I learned PostScript and PDF libraries had security bugs with code-execution potential in the past; I expect more of those to be discovered. Yet I have so far not identified a printer vendor that offers any reasonable support contract promising to deal with such. Therefore, I may want to manage some risks locally for a handful of office printers.
Both attack vector and protected assets are PII-containing print jobs. Often times, print jobs consist of PDF files received from third parties. Among the printers are multi-function devices with access to network storage to store scans. The main concerns are a) exfiltration and b) using the printers to maintain persistence in company networks. Denial of service is mostly irrelevant (management of mechanical failures already covers that).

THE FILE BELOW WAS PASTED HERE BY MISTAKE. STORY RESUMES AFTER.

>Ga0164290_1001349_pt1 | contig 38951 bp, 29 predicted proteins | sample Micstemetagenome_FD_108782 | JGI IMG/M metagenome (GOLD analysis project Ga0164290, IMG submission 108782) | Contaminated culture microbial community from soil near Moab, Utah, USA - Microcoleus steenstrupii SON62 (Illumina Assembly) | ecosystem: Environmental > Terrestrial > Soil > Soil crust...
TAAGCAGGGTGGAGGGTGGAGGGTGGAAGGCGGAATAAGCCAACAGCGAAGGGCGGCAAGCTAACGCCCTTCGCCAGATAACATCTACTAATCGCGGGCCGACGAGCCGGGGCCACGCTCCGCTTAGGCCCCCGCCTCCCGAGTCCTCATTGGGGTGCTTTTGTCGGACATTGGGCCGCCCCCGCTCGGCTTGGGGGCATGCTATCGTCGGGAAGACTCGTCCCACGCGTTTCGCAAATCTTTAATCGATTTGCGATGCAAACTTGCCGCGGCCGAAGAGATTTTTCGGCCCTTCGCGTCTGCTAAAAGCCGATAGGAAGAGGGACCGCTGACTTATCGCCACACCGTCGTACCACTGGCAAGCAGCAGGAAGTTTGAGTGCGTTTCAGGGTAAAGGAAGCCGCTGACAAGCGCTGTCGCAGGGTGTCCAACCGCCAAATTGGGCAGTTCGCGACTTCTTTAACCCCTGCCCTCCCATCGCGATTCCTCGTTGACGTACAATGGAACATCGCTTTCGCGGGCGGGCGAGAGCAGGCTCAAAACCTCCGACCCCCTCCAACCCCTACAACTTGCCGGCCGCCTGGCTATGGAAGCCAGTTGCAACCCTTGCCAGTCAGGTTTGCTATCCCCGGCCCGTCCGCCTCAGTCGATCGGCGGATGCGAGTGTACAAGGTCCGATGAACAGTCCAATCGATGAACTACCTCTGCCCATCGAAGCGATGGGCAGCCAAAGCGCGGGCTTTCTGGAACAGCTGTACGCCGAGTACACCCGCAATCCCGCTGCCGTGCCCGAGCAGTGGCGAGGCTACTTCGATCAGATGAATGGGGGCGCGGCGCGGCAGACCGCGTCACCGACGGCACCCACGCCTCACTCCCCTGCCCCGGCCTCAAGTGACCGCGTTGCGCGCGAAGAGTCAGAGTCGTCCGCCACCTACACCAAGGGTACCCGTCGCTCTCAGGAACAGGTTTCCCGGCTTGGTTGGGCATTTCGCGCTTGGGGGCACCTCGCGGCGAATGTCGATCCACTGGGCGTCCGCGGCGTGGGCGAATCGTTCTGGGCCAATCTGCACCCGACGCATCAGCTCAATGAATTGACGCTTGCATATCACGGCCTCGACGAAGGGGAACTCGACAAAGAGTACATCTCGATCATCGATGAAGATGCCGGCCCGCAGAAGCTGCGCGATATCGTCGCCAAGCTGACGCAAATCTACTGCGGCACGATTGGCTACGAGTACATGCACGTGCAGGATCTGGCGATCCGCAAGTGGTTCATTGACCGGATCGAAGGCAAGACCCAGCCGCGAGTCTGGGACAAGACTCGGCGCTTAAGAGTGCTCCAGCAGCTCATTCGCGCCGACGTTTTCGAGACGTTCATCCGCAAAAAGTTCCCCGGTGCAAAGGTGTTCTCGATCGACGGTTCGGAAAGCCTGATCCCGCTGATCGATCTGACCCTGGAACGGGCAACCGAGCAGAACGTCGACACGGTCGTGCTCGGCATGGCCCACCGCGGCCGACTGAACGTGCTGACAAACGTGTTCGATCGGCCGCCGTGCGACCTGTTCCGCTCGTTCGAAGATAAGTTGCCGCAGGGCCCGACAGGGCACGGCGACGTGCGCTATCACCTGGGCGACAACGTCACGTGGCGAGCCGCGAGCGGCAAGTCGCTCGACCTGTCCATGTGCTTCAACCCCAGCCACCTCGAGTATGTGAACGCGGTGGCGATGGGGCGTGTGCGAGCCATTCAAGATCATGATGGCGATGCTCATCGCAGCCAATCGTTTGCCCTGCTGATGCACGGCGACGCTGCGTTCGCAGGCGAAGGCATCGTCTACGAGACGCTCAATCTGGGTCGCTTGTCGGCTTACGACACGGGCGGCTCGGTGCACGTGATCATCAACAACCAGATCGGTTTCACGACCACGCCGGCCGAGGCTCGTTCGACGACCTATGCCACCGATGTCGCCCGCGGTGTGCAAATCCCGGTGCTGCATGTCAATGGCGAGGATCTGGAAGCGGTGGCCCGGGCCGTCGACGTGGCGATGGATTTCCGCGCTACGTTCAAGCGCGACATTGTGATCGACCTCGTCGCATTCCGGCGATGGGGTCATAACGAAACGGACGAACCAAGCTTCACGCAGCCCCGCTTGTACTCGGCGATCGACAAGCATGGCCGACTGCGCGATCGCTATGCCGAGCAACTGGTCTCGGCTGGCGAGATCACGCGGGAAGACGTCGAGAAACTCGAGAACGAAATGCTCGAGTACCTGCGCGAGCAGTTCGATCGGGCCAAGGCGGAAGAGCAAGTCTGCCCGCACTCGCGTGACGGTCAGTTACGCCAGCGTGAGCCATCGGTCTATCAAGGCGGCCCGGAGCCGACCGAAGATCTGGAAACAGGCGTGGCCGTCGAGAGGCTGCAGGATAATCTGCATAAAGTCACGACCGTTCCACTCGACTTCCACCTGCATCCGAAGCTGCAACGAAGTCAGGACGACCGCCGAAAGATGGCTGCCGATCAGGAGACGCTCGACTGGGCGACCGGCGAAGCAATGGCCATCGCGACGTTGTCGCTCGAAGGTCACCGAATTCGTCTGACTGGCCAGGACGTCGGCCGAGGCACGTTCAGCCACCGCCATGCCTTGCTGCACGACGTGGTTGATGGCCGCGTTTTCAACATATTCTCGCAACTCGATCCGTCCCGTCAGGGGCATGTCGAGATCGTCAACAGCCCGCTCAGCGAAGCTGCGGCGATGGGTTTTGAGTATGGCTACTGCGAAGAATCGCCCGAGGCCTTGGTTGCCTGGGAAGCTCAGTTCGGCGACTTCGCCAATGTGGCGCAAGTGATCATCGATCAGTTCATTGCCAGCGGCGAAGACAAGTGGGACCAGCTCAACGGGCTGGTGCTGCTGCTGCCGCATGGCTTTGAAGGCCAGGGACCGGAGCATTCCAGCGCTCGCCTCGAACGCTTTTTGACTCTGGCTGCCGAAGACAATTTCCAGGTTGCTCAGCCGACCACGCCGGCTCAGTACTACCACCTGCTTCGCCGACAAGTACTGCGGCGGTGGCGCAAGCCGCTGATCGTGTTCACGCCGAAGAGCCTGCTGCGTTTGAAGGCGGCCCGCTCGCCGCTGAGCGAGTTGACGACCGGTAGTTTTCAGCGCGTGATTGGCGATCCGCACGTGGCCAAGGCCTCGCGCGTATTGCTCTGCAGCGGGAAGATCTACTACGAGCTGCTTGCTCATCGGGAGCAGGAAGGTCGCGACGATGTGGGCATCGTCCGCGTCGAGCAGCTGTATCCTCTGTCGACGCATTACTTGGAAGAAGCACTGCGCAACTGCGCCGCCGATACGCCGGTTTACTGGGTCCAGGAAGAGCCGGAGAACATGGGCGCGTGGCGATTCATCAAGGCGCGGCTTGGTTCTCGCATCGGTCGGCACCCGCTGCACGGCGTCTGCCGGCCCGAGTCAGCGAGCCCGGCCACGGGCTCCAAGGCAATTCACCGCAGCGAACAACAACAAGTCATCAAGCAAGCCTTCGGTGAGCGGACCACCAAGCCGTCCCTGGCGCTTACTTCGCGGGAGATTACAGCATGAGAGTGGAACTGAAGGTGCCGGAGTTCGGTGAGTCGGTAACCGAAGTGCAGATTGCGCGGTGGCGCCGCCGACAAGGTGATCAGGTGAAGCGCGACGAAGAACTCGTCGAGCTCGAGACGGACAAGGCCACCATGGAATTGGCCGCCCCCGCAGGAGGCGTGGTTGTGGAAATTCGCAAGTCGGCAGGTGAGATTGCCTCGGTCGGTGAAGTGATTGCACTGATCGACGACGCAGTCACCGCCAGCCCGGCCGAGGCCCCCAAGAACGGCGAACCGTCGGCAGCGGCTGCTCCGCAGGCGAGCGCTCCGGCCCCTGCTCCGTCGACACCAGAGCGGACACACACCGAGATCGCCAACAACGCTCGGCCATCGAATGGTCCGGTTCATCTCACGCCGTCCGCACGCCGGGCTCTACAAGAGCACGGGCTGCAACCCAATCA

This is what I plan to do, and hope to have finalized before, if ever, printer malware becomes as common as today's cryptolocker-style malware (1.-4. being generic recommendations discussed before):
- apply firmware upgrades as recommended by vendor
- disable unused features & protocols (including WLAN)
- setup a password for the printers control panel
- reduce size of permanent storage to reduce potential for reading back old print jobs
- move printers into distinct network, with only one indirect link:
- all print jobs go to a CUPS queue rasterizing documents before forwarding image results
Is this a viable strategy of reducing my risks from documents containing attempts to exploit old library (e.g. ghostscript) bugs?